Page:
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Time distorts, and its greatest distortion, more than 30 years after I left Taiping where I spent my childhood and teenage years, was in the dimensions of the house I grew up in.
It had seemed so large when I was a boy. The rooms and garden that I had wandered through in the spacious idleness of youth now looks small, even toyish. Back then, time and space seemed to stretch on forever. Now, not only the space seems constricted but the passing time also seemes compressed.
Nonetheless it was a pleasure to see that the old house was still standing stolid against time. The house, on Cator Avenue, which was subsequently renamed Jalan Panglima, had been built by the British. My father was particularly proud of that fact, partly because it was British built and, I suspect, partly because he could purchase something that had been built by the Brits. It was in the early 1960s when he bought the house, and there was that strong residue of colonial admiration/antipathy in most things.
Time had also shrunk the road leading to my house, making it look narrow. My neighbors houses had also taken on different appearances since I last saw them. Some had become decrepit, others abandoned, others passed on to children or sold off to strangers. Some looked like they have had a new lease of life breathed into them through renovations, others looked sad and forlorn, marking time before inevitable decay.
Apart from that, however, the other aspects about Taiping seemed pretty much intact, with very few changes in the past three decades. The significant change is that they now have a Tesco and a Giant supermarket . And trafffic lights. Otherwise Burmese Pool remains much as it was, bouldered with rushing water and refreshing with a smell that is a mix of water vapor and decay of the forest.
Something’s that changed, however, is Coronation Pool, at the foothill of Maxwell’s Hill. They’ve tarted up the place and it nowhas modern pools. I tried to get in to get a look but the ticket collector would not let me in unless I paid. He did give me a spiel on how it was the only pool in Malaysia with pure water from the hills that is devoid of chlorine that makes your hair difficult to manage, your eyes sore and your skin itchy. So they now have a sales pitch as well.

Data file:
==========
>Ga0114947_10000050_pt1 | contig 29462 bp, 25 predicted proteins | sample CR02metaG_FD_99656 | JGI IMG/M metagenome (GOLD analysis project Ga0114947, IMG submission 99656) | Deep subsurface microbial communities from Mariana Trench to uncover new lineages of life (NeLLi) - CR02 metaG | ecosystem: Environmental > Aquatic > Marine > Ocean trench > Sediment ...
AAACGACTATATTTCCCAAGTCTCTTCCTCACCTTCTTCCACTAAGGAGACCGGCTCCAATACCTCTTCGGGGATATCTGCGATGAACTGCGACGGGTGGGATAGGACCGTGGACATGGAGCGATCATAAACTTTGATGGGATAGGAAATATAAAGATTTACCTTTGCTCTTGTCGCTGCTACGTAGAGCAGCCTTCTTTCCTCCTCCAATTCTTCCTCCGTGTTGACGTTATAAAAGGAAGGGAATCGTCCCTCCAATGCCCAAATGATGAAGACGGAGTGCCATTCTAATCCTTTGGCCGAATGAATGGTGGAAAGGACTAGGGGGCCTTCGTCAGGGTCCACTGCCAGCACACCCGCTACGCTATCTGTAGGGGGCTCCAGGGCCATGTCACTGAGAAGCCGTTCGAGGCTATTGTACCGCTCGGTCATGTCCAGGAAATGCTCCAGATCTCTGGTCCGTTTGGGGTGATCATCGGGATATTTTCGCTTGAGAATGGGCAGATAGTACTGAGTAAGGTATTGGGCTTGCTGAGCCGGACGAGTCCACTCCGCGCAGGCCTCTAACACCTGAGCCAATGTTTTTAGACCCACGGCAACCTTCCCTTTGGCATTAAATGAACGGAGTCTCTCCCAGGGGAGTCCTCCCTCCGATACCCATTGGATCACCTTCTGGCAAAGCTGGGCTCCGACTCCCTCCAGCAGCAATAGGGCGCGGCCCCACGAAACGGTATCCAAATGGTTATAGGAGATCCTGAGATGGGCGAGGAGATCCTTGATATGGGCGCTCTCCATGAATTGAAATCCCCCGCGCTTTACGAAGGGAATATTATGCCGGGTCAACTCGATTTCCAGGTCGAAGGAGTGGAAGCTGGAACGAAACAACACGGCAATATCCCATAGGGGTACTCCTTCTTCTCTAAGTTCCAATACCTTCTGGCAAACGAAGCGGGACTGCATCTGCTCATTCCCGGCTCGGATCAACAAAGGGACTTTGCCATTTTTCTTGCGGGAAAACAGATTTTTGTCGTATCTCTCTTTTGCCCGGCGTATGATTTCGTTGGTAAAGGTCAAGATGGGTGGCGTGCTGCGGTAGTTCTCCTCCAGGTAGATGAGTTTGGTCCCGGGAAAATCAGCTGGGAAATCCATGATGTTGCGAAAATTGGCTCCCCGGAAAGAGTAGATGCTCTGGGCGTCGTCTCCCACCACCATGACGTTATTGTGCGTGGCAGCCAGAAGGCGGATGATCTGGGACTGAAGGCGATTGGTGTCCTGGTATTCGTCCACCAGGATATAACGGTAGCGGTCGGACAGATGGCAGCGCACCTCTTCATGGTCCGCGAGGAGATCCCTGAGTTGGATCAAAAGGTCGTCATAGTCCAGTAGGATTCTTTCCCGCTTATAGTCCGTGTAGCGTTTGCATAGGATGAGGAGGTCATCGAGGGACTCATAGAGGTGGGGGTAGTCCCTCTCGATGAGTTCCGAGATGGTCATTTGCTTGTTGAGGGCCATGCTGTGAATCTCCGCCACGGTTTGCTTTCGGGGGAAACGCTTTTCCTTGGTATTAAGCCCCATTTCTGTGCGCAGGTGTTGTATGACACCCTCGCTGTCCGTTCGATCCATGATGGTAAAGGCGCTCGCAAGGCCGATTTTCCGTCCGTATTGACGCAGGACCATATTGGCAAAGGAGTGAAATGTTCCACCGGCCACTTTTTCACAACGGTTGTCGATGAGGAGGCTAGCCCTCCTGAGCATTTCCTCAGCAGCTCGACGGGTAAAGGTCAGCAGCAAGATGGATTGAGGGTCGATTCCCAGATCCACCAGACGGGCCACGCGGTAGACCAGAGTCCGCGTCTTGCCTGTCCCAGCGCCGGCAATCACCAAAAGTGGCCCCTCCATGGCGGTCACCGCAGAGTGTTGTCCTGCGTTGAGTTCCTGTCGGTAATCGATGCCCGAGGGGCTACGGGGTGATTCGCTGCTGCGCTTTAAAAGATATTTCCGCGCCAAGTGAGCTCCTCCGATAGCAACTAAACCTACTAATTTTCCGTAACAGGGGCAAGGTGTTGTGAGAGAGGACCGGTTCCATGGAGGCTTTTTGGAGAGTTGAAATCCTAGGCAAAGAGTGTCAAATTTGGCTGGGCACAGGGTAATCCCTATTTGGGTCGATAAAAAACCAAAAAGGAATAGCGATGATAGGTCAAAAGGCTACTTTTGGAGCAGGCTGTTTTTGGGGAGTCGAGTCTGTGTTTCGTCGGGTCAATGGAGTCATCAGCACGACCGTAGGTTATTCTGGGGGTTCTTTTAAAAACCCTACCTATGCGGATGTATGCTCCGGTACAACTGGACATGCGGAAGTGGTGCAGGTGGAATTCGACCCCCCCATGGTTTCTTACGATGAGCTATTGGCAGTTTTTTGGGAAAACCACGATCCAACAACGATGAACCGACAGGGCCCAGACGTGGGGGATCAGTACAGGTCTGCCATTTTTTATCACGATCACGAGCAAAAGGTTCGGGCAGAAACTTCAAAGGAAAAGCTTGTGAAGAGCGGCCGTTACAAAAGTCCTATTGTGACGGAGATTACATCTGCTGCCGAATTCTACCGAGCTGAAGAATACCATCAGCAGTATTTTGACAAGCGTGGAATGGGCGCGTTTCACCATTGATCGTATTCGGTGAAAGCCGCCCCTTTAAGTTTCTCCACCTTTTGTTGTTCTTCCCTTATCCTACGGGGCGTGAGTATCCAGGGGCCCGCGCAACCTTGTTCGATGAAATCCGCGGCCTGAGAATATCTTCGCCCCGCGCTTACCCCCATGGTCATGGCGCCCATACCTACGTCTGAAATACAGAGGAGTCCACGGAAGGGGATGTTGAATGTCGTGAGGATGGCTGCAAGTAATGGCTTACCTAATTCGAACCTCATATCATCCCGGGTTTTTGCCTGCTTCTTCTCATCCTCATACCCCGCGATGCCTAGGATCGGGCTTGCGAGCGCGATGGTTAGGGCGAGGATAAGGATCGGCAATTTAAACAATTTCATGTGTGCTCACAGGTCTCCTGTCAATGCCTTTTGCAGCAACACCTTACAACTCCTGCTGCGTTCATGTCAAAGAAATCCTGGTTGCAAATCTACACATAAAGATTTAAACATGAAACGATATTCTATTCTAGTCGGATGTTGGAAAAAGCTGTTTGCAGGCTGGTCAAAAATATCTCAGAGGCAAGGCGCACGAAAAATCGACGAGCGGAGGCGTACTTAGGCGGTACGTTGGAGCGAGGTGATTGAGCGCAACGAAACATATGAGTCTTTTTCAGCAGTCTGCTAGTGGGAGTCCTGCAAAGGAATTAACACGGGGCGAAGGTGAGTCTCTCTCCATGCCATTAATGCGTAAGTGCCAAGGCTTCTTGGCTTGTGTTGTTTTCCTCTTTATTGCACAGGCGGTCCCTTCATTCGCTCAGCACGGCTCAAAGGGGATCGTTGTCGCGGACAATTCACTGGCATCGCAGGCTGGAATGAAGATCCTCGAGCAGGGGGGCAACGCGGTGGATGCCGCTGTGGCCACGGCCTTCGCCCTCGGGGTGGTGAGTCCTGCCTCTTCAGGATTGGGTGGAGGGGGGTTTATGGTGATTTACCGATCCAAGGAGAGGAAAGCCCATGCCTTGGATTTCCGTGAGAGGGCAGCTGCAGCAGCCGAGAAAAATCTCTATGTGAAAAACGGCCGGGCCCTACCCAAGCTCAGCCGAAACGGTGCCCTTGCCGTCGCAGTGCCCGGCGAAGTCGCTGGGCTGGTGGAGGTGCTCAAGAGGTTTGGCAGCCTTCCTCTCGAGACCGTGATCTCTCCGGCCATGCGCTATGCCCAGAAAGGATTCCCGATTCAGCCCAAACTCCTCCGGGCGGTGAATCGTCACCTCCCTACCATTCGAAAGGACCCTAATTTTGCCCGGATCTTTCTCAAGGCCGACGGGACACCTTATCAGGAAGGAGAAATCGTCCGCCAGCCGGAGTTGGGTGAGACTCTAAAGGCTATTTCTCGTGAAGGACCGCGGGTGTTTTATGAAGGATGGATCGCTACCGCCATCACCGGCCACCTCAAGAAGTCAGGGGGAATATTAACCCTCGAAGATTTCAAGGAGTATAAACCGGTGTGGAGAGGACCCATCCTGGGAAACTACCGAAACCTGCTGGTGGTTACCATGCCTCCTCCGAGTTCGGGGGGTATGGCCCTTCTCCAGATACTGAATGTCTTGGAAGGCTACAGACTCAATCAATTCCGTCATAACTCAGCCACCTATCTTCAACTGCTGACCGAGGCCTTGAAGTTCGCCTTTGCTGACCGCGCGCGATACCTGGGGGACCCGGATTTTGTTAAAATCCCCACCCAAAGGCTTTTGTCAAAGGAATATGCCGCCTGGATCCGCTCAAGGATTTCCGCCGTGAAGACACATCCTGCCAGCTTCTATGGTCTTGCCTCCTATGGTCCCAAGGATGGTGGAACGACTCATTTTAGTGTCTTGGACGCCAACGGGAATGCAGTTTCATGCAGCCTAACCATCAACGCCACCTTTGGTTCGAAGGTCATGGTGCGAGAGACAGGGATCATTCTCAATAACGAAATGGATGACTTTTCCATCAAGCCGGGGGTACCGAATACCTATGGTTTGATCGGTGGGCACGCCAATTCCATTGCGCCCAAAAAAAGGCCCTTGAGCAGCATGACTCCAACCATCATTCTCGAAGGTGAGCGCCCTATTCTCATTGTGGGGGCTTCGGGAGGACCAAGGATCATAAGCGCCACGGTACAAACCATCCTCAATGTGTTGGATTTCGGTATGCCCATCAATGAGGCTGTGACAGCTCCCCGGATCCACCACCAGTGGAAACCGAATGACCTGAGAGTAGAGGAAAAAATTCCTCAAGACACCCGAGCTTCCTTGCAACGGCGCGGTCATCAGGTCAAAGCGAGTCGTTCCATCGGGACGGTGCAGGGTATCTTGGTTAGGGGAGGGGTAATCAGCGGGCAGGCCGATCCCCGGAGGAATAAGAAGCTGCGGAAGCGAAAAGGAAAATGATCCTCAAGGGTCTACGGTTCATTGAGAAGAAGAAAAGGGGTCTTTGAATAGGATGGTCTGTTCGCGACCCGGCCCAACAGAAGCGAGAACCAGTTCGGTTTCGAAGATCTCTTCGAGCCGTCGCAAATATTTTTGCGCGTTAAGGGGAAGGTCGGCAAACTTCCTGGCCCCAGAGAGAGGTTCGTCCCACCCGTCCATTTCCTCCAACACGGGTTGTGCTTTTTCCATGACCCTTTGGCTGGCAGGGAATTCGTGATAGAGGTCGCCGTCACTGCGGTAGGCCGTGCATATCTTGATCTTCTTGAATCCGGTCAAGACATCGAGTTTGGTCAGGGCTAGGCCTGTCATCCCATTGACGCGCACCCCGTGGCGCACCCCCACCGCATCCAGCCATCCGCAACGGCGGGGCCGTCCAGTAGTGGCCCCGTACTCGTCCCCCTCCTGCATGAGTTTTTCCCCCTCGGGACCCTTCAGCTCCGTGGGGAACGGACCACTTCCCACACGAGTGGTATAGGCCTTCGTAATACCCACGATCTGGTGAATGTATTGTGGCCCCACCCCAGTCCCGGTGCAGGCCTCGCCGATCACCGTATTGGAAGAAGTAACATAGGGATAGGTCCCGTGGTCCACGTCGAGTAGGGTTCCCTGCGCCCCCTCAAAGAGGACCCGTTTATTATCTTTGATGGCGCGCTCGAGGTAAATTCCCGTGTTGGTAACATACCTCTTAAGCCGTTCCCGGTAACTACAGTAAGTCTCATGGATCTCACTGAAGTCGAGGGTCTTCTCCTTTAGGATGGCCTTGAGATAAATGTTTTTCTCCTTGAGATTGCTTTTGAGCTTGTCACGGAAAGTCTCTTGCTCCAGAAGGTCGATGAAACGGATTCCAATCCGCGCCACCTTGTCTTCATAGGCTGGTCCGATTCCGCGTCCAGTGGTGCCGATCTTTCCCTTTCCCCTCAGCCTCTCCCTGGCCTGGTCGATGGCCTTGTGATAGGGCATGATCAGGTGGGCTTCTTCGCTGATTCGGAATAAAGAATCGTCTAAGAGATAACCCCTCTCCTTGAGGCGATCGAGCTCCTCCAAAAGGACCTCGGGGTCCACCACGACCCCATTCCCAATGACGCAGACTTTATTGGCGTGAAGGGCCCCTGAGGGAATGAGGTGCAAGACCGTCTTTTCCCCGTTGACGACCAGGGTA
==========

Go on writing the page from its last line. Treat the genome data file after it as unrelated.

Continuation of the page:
One institution that’s remained is Ah Lan Che’s chicken noodles. It’s now in a shoplot with the official name of Restoran Kakak on Jalan Pasar but the food and many of the waiters there still remain the same, even after four decades. It’s still one of the most popular breakfast hangouts in Taiping, harkening back to a time that is Pre-Starbucks.
The government offices, dating back to colonial times are still there. And the Lake Gardens remain pristine in its beauty (see previous post).
The railway station, however, has come in for huge changes. Malaysia is in the throes of building a dual track high speed railway from north to south. Apparently the initial plan was to do away with the over a century-old railway station (that constitutes one end of the first railway line in Malaya). But after there were some protests they decided to build the new railway lines some distance behind the railway station, leaving the building intact.
The Taiping market remains very much as it was when I was a boy. The century-old steel and wood building still stands, looking a bit decrepit but still serviceable. It is roomy, airy and seen much history.
One feature that still survives and is quite remarkable considering the price of things these days are the pork-seller’s stalls. Made of concrete, these stalls are unique in that they have huge solid marble slabs for tops. My sister and I could not help wonder what the marble slabs alone would cost these days.
My old secondary school, St George’s, has seen few changes but one major change is that it’s now all locked up in the weekends, with the only access through the main gate with a sentry. Its a testament of times and innocence lost. Once you could stroll into the school compound at will through three or four unguarded gates. Go there to meet friends, play basketball or just to wander through its storied halls. But no more. I guess they have theft, drug addicts, child predators and other ills of modern life to deal with these days.
One institution nearby is Ansari’s, home to very delish cendol, pasembor (rujak to KL-ites) and the best gandum. The cendol and pasembor are still there but unfortunately they’ve stopped serving the gandum.
One thing that seems to have changed, and this seems to be a common theme throughout Malaysia, is in the sense of security. Speaking to friends who still live there, you get the impression that everyone’s a little afraid for the own safety. We were treated to lots of stories of Indian gangs extorting and robbing residents. It seems that some Malaysians of Indian origin, a group has had a rough time economically in Malaysia, have resorted to gangsterism and crime to make a living. The Indians are now apparently leading Triads and extortion rackets.
In spite of the changes, however, Taiping still remains quintessentially the small town I grew up in. Two days is too short a time to visit the place and Unspun plans to bring the wife and the Unspunlet there for a longer stay the next time. There is still the Zoo, the temple with the dometicated wild boars, Austin pool, Maxwells Hill and other favorite haunts to rediscover.
Oh yeah, there was also the oddly named store. Imagine sleeping on Simony or in the Mlay-ised spelling Simoni.